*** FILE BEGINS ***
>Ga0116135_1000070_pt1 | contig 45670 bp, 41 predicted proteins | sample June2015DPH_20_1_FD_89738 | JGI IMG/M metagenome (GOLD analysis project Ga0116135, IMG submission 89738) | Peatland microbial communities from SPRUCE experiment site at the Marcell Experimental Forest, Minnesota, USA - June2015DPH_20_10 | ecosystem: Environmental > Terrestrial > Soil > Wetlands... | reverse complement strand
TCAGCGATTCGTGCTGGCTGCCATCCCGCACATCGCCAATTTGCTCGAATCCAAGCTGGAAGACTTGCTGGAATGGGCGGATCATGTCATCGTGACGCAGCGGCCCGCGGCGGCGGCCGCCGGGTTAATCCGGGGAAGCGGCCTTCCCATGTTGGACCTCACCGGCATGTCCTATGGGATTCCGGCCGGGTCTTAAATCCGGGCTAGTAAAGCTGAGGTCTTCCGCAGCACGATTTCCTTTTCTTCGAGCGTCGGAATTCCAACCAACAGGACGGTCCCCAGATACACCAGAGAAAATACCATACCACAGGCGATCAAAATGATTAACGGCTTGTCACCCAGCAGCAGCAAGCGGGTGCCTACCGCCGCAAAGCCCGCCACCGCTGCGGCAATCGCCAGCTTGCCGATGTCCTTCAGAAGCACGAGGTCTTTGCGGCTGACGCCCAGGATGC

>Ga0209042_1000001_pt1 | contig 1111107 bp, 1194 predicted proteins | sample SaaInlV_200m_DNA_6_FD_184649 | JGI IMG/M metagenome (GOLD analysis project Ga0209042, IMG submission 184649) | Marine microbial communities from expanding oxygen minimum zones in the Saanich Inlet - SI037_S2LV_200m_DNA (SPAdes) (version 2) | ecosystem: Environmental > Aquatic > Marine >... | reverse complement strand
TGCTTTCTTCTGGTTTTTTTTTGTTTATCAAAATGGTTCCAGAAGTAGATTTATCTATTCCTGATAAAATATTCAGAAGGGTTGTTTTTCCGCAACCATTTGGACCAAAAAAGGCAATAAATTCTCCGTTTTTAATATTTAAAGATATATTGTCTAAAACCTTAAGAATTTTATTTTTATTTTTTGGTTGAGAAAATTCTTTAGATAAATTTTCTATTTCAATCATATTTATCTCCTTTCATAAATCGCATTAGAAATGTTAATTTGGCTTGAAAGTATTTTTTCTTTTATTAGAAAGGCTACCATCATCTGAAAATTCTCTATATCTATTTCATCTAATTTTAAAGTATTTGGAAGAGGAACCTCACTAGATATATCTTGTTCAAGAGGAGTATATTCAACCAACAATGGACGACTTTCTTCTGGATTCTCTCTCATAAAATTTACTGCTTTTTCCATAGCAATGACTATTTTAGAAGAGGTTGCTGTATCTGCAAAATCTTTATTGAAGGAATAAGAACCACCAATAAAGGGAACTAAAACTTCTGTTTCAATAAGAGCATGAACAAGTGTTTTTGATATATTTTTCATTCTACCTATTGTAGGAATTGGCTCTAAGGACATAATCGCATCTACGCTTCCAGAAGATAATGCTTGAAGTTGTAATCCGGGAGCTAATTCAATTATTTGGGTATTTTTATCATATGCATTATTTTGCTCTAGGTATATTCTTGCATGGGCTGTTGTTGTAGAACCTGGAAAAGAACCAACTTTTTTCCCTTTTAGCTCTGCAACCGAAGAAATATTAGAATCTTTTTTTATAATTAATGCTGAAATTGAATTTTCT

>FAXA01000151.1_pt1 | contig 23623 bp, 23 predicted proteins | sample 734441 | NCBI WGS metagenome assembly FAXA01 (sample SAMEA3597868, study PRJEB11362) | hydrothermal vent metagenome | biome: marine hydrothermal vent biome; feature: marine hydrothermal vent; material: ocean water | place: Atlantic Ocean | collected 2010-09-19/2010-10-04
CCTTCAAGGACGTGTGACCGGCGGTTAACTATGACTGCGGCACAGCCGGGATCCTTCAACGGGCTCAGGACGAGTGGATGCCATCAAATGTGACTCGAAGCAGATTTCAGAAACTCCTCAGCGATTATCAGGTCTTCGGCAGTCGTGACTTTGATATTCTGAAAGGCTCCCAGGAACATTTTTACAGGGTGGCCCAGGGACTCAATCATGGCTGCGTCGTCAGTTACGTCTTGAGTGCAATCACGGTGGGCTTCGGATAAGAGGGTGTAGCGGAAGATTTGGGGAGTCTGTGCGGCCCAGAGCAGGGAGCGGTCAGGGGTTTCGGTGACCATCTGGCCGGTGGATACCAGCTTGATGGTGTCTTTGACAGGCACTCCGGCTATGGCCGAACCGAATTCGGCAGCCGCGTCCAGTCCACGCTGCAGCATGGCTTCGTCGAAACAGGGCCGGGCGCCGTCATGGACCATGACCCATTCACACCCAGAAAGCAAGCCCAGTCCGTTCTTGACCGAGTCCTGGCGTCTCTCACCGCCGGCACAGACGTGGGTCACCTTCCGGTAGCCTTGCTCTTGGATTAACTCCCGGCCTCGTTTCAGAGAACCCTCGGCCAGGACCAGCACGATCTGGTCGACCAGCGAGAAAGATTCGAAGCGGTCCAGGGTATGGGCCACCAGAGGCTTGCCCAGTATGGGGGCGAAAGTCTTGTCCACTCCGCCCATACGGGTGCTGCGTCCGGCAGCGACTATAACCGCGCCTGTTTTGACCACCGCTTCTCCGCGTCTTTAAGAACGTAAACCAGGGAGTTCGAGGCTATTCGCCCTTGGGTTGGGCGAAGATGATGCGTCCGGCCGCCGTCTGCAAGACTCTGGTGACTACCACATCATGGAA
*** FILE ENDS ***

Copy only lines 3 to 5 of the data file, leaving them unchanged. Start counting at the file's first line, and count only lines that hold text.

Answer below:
>Ga0209042_1000001_pt1 | contig 1111107 bp, 1194 predicted proteins | sample SaaInlV_200m_DNA_6_FD_184649 | JGI IMG/M metagenome (GOLD analysis project Ga0209042, IMG submission 184649) | Marine microbial communities from expanding oxygen minimum zones in the Saanich Inlet - SI037_S2LV_200m_DNA (SPAdes) (version 2) | ecosystem: Environmental > Aquatic > Marine >... | reverse complement strand
TGCTTTCTTCTGGTTTTTTTTTGTTTATCAAAATGGTTCCAGAAGTAGATTTATCTATTCCTGATAAAATATTCAGAAGGGTTGTTTTTCCGCAACCATTTGGACCAAAAAAGGCAATAAATTCTCCGTTTTTAATATTTAAAGATATATTGTCTAAAACCTTAAGAATTTTATTTTTATTTTTTGGTTGAGAAAATTCTTTAGATAAATTTTCTATTTCAATCATATTTATCTCCTTTCATAAATCGCATTAGAAATGTTAATTTGGCTTGAAAGTATTTTTTCTTTTATTAGAAAGGCTACCATCATCTGAAAATTCTCTATATCTATTTCATCTAATTTTAAAGTATTTGGAAGAGGAACCTCACTAGATATATCTTGTTCAAGAGGAGTATATTCAACCAACAATGGACGACTTTCTTCTGGATTCTCTCTCATAAAATTTACTGCTTTTTCCATAGCAATGACTATTTTAGAAGAGGTTGCTGTATCTGCAAAATCTTTATTGAAGGAATAAGAACCACCAATAAAGGGAACTAAAACTTCTGTTTCAATAAGAGCATGAACAAGTGTTTTTGATATATTTTTCATTCTACCTATTGTAGGAATTGGCTCTAAGGACATAATCGCATCTACGCTTCCAGAAGATAATGCTTGAAGTTGTAATCCGGGAGCTAATTCAATTATTTGGGTATTTTTATCATATGCATTATTTTGCTCTAGGTATATTCTTGCATGGGCTGTTGTTGTAGAACCTGGAAAAGAACCAACTTTTTTCCCTTTTAGCTCTGCAACCGAAGAAATATTAGAATCTTTTTTTATAATTAATGCTGAAATTGAATTTTCT

>FAXA01000151.1_pt1 | contig 23623 bp, 23 predicted proteins | sample 734441 | NCBI WGS metagenome assembly FAXA01 (sample SAMEA3597868, study PRJEB11362) | hydrothermal vent metagenome | biome: marine hydrothermal vent biome; feature: marine hydrothermal vent; material: ocean water | place: Atlantic Ocean | collected 2010-09-19/2010-10-04